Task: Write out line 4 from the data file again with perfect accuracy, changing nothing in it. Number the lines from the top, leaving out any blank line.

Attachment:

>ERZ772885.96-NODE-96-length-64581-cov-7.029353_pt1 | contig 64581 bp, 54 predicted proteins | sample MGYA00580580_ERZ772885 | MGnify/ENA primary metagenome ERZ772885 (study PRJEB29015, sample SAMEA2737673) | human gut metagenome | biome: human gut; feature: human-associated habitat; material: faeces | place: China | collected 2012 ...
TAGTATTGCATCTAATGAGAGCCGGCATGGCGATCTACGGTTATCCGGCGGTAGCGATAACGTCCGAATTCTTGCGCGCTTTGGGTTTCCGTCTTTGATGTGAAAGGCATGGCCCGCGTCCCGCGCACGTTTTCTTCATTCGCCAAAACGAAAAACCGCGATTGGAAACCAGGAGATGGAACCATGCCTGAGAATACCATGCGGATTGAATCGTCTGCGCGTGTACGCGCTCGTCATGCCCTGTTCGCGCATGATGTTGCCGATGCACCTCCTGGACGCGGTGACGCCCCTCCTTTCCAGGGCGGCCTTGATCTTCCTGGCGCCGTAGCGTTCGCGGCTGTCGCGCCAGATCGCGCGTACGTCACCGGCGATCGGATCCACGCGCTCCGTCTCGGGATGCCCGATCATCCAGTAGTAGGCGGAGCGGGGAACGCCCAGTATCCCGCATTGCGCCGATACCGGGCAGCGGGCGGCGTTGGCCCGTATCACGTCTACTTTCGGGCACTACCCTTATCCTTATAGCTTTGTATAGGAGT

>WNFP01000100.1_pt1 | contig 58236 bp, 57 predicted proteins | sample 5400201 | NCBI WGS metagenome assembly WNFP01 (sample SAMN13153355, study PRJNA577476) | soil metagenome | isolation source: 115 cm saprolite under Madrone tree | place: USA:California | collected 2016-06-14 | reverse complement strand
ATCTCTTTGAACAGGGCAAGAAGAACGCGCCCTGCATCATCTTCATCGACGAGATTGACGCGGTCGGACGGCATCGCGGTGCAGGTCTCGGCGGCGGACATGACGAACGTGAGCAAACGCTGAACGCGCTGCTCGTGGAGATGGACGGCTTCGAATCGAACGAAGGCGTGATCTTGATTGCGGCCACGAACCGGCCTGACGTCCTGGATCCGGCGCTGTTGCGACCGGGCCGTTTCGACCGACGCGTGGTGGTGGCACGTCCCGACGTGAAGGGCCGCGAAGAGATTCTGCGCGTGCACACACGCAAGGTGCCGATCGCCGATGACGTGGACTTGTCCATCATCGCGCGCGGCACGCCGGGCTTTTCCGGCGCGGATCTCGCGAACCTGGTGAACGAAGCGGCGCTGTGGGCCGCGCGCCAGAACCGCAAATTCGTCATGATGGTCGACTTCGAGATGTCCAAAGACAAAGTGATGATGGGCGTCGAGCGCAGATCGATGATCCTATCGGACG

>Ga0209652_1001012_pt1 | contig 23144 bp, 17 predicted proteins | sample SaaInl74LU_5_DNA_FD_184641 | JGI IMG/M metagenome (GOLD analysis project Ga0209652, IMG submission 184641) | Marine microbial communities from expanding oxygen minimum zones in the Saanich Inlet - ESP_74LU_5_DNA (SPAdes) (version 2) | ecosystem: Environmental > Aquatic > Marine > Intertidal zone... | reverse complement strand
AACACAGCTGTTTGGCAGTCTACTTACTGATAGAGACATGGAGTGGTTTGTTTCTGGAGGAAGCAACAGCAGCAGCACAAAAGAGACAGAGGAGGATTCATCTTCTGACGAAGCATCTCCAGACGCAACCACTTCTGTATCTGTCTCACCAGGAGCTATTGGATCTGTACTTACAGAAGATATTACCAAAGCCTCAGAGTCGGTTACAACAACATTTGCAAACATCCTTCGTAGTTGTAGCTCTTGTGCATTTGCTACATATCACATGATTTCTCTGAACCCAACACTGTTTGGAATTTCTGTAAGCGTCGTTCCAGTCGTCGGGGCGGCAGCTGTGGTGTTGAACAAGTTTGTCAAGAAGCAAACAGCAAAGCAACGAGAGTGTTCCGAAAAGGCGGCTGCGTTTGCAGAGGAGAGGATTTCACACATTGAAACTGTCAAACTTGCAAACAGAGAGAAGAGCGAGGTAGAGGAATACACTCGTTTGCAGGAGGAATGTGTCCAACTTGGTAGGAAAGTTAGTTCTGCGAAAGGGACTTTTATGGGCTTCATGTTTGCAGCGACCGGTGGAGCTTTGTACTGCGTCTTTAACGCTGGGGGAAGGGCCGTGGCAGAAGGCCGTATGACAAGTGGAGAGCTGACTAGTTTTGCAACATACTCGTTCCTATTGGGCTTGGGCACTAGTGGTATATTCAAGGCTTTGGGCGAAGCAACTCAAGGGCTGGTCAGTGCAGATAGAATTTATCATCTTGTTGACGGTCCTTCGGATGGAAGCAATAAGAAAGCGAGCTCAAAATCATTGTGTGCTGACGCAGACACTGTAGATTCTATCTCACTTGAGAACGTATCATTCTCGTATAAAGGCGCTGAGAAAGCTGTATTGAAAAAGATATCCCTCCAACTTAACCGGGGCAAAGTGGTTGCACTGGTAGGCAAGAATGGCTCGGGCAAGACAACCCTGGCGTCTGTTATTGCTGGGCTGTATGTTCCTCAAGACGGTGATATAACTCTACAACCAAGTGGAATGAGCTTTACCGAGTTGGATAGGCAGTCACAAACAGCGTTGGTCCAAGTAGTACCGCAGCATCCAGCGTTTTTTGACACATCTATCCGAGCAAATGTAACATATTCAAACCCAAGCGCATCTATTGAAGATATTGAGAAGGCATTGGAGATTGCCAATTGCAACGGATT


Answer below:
ATCTCTTTGAACAGGGCAAGAAGAACGCGCCCTGCATCATCTTCATCGACGAGATTGACGCGGTCGGACGGCATCGCGGTGCAGGTCTCGGCGGCGGACATGACGAACGTGAGCAAACGCTGAACGCGCTGCTCGTGGAGATGGACGGCTTCGAATCGAACGAAGGCGTGATCTTGATTGCGGCCACGAACCGGCCTGACGTCCTGGATCCGGCGCTGTTGCGACCGGGCCGTTTCGACCGACGCGTGGTGGTGGCACGTCCCGACGTGAAGGGCCGCGAAGAGATTCTGCGCGTGCACACACGCAAGGTGCCGATCGCCGATGACGTGGACTTGTCCATCATCGCGCGCGGCACGCCGGGCTTTTCCGGCGCGGATCTCGCGAACCTGGTGAACGAAGCGGCGCTGTGGGCCGCGCGCCAGAACCGCAAATTCGTCATGATGGTCGACTTCGAGATGTCCAAAGACAAAGTGATGATGGGCGTCGAGCGCAGATCGATGATCCTATCGGACG